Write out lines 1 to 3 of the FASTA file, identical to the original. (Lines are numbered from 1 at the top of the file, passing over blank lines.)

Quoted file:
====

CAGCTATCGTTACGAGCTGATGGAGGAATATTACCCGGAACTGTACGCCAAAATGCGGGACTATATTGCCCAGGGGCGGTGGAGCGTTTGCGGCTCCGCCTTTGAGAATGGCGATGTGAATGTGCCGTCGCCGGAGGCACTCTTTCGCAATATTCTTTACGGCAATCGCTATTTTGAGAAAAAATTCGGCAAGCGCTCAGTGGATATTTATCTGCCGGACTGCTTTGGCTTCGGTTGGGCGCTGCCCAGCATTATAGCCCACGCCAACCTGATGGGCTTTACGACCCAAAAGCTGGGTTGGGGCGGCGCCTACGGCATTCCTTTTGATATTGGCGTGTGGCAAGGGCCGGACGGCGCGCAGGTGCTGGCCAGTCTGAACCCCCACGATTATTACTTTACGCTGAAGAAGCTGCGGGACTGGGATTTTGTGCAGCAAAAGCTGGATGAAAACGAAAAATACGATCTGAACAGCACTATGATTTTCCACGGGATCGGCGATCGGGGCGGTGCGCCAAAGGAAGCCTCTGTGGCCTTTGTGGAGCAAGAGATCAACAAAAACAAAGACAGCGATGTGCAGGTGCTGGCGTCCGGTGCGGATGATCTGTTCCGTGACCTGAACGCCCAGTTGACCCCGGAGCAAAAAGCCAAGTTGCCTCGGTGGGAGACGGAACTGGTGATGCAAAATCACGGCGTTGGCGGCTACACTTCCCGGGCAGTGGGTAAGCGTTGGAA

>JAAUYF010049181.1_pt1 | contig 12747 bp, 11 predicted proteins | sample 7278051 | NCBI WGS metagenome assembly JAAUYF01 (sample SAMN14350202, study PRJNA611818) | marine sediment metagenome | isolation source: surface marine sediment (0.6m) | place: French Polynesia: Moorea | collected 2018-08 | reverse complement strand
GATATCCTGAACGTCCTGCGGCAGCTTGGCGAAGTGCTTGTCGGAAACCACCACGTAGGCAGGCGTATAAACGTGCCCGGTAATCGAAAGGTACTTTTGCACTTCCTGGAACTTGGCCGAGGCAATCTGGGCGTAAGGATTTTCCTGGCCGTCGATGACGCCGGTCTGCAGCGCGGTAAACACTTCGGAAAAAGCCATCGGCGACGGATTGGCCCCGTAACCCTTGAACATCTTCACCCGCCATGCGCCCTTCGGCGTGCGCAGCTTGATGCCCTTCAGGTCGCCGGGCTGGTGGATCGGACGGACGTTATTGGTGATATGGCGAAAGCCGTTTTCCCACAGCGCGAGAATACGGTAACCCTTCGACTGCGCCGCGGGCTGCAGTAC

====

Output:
CAGCTATCGTTACGAGCTGATGGAGGAATATTACCCGGAACTGTACGCCAAAATGCGGGACTATATTGCCCAGGGGCGGTGGAGCGTTTGCGGCTCCGCCTTTGAGAATGGCGATGTGAATGTGCCGTCGCCGGAGGCACTCTTTCGCAATATTCTTTACGGCAATCGCTATTTTGAGAAAAAATTCGGCAAGCGCTCAGTGGATATTTATCTGCCGGACTGCTTTGGCTTCGGTTGGGCGCTGCCCAGCATTATAGCCCACGCCAACCTGATGGGCTTTACGACCCAAAAGCTGGGTTGGGGCGGCGCCTACGGCATTCCTTTTGATATTGGCGTGTGGCAAGGGCCGGACGGCGCGCAGGTGCTGGCCAGTCTGAACCCCCACGATTATTACTTTACGCTGAAGAAGCTGCGGGACTGGGATTTTGTGCAGCAAAAGCTGGATGAAAACGAAAAATACGATCTGAACAGCACTATGATTTTCCACGGGATCGGCGATCGGGGCGGTGCGCCAAAGGAAGCCTCTGTGGCCTTTGTGGAGCAAGAGATCAACAAAAACAAAGACAGCGATGTGCAGGTGCTGGCGTCCGGTGCGGATGATCTGTTCCGTGACCTGAACGCCCAGTTGACCCCGGAGCAAAAAGCCAAGTTGCCTCGGTGGGAGACGGAACTGGTGATGCAAAATCACGGCGTTGGCGGCTACACTTCCCGGGCAGTGGGTAAGCGTTGGAA

>JAAUYF010049181.1_pt1 | contig 12747 bp, 11 predicted proteins | sample 7278051 | NCBI WGS metagenome assembly JAAUYF01 (sample SAMN14350202, study PRJNA611818) | marine sediment metagenome | isolation source: surface marine sediment (0.6m) | place: French Polynesia: Moorea | collected 2018-08 | reverse complement strand
GATATCCTGAACGTCCTGCGGCAGCTTGGCGAAGTGCTTGTCGGAAACCACCACGTAGGCAGGCGTATAAACGTGCCCGGTAATCGAAAGGTACTTTTGCACTTCCTGGAACTTGGCCGAGGCAATCTGGGCGTAAGGATTTTCCTGGCCGTCGATGACGCCGGTCTGCAGCGCGGTAAACACTTCGGAAAAAGCCATCGGCGACGGATTGGCCCCGTAACCCTTGAACATCTTCACCCGCCATGCGCCCTTCGGCGTGCGCAGCTTGATGCCCTTCAGGTCGCCGGGCTGGTGGATCGGACGGACGTTATTGGTGATATGGCGAAAGCCGTTTTCCCACAGCGCGAGAATACGGTAACCCTTCGACTGCGCCGCGGGCTGCAGTAC